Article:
Thursday, 14 September 2017

1937 International Exposition in Paris

Let the festivities commence! From motorboat races on the Seine to the Grape Harvest Festival, and from World Championship Boxing Matches to Shakespeare in the park. The 1937 Exposition Internationale des Arts et Techniques dans la Vie Moderne (International Exposition of Art and Technology in Modern Life) had it all. The Expo was held from 25 May to 25 November 1937 in Paris, France. Countries from around the globe converged on the "city of lights" to flex their muscles of national pride. Participating countries were invited to build their own pavilions. Some pavilions were rather modest. While others such as the Soviet and Nazi pavilions opted more for the ostentatious and colossal. And can I say, downright ugly? You be the judge...

Speaking of colossal, these pavilions were tiny compared to the dreams of designer Eugène Freyssinet. He envisioned a centerpiece for the fair that went beyond epic and launched itself more into the realms of the ludicrous. A building that would dwarf the Eiffel Tower, which was custom-built for the 1889 World Expo. He designed a tower 701 metres (2,300 feet) tall! He called this monstrosity Phare du Monde (Lighthouse of the World). A lighthouse! Just what Paris, some 160 odd km from the sea, desperately needs! But that's not all. At the very top of this monumental skyscraper would be found a hotel, a restaurant, a massive sunroom, and a giant multi-story garage for approximately 400 cars. By the way, that last bit isn't a typo! So how the heck does one get 400 cars up some 700 metres? Why on a road of course! A road that winds itself around the outside of the tower. Because driving up a narrow winding street into the clouds would never lead to disaster, right? Thankfully, sanity prevailed and this scheme was deemed far too expensive to even contemplate. Below is an image that illustrates the scale of the Phare du Monde.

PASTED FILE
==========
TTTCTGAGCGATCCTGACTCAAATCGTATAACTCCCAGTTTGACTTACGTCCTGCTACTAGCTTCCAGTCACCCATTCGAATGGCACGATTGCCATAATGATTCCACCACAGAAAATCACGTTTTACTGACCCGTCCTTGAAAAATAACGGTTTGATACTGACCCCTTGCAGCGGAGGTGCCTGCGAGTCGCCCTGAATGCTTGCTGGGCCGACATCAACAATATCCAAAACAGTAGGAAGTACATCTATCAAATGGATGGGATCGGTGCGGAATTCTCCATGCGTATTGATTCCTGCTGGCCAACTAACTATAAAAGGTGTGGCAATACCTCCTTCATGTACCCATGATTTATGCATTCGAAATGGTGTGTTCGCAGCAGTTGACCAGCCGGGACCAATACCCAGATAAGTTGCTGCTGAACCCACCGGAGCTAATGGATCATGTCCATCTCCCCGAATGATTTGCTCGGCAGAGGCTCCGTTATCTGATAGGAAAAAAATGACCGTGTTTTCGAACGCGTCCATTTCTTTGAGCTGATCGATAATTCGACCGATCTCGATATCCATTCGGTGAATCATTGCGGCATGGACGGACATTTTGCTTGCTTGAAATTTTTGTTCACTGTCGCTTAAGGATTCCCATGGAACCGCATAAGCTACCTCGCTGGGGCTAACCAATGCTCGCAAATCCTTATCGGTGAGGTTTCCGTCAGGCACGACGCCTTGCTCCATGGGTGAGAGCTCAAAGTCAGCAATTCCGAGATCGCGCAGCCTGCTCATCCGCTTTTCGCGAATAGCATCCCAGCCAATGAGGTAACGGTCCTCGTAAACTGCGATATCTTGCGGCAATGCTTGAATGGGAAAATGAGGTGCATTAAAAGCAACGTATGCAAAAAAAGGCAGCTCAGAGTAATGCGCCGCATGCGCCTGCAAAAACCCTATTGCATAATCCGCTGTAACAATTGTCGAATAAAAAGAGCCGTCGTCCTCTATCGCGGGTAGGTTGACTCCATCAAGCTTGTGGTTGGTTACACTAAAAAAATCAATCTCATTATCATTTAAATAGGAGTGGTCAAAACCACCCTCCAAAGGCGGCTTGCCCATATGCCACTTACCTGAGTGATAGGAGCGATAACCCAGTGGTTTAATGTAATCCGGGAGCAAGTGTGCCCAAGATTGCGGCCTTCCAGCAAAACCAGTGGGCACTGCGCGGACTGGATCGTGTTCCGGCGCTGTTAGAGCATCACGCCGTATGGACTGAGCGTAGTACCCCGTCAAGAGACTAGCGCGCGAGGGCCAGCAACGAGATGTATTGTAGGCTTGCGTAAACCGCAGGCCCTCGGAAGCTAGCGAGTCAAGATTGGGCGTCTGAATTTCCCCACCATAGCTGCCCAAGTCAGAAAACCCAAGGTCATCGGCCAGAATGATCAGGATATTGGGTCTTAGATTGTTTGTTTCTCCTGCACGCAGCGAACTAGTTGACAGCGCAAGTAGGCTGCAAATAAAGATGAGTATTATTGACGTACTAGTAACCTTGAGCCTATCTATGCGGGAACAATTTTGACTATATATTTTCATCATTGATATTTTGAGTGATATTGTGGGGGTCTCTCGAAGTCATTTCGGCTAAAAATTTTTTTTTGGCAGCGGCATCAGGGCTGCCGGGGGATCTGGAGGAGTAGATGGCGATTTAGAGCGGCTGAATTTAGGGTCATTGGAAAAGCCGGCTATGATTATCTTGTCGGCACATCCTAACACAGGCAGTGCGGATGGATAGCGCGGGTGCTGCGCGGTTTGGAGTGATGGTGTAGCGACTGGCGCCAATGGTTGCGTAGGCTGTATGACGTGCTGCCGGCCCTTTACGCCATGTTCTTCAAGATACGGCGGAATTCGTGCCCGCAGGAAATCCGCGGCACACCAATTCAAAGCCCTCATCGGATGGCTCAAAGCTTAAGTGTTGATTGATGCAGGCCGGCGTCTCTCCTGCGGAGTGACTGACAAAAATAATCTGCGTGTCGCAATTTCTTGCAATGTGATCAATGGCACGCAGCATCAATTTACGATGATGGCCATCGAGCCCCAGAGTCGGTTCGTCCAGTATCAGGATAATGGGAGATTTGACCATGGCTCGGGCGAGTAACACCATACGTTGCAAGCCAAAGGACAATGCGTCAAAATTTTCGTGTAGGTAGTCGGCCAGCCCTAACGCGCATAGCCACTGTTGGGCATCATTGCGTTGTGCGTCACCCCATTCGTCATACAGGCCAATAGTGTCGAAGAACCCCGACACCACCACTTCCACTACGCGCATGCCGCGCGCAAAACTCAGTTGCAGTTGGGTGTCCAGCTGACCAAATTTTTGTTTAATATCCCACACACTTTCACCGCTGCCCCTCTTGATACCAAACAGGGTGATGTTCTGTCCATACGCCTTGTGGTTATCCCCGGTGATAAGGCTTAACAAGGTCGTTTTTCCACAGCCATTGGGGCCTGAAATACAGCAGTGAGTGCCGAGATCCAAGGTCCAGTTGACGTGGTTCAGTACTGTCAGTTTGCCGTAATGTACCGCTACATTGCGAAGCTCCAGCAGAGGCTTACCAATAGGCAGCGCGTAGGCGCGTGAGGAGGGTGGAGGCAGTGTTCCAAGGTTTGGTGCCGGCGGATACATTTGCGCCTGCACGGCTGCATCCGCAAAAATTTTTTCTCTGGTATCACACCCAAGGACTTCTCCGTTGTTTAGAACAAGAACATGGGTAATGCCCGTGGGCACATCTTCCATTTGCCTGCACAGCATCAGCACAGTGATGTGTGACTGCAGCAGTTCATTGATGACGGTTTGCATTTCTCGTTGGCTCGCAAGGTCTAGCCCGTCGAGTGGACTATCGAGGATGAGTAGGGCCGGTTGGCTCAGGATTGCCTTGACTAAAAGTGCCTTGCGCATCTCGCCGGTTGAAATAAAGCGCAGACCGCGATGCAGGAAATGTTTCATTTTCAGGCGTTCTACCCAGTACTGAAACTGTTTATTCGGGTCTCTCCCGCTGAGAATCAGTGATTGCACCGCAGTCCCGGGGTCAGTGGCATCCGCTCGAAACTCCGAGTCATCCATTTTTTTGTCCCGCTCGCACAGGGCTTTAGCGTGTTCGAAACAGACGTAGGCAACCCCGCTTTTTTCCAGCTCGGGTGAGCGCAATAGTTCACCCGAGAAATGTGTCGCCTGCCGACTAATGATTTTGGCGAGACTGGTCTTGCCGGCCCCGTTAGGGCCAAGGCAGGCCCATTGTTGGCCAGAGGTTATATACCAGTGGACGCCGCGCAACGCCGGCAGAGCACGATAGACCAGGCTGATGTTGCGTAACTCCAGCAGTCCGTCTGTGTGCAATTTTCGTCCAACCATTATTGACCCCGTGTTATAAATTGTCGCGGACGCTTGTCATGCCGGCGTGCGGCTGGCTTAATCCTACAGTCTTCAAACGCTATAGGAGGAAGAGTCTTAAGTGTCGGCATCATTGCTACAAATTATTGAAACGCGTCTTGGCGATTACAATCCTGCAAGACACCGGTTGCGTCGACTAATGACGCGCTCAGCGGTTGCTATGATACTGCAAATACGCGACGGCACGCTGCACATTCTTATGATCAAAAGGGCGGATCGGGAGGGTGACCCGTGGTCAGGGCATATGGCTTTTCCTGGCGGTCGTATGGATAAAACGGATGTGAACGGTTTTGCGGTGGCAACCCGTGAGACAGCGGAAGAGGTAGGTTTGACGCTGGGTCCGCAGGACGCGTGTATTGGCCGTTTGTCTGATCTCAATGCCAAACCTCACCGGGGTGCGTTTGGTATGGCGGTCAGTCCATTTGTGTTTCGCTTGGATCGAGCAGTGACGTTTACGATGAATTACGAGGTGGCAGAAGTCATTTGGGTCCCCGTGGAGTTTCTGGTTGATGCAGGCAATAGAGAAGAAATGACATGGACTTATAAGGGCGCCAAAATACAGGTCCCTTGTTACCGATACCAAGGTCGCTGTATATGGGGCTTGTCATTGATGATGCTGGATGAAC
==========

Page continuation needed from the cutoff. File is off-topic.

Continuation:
This World Expo was also a big deal in the world of philately. A group of France's best artistic minds were assembled to create a six stamp set that would be issued in twenty-four French colonies. This was the second omnibus series printed in France, the first being in 1931 for the International Colonial Exposition. Engravers such as Rene Cottet, Emile Feltesse, Pierre Munier, Antonin Delzers, and of course Albert Decaris contributed to the set. In fact, Albert Decaris both designed and engraved two stamps in this set. Below is a list of all colonies in which this set was issued.
  • Cameroun
  • Dahomey
  • French Equatorial Africa
  • French Guiana
  • French Guinea
  • French India
  • French Polynesia
  • French Sudan
  • Guadeloupe
  • Indo-China
  • Inini
  • Ivory Coast
  • Kwangchowan
  • Madagascar
  • Martinque
  • Mauritania
  • New Caledonia
  • Niger
  • Reunion
  • St. Pierre & Miquelon
  • Senegal
  • Somali Coast
  • Togo
  • Wallis & Futuna Islands

To show examples of all stamps from all colonies would take up far too much room. Over time I will add images of the stamps from all the colonies, which will be found under the 'Omnibus Issues' tab found at the top of my blog page. For the purposes of this blog let's take a look the French Guiana issue. Enjoy!

The 20c stamp was engraved by Rene Cottet.


The 30c stamp was engraved by Emile Feltesse.


The 40c stamp was engraved by Pierre Munier.


The 50c stamp was designed and engraved by Albert Decaris (for more Albert Decaris work click HERE).


The 90c stamp was engraved by Antonin Delzers.


The 1f 50 stamp was designed and engraved by Albert Decaris.

Until next time...


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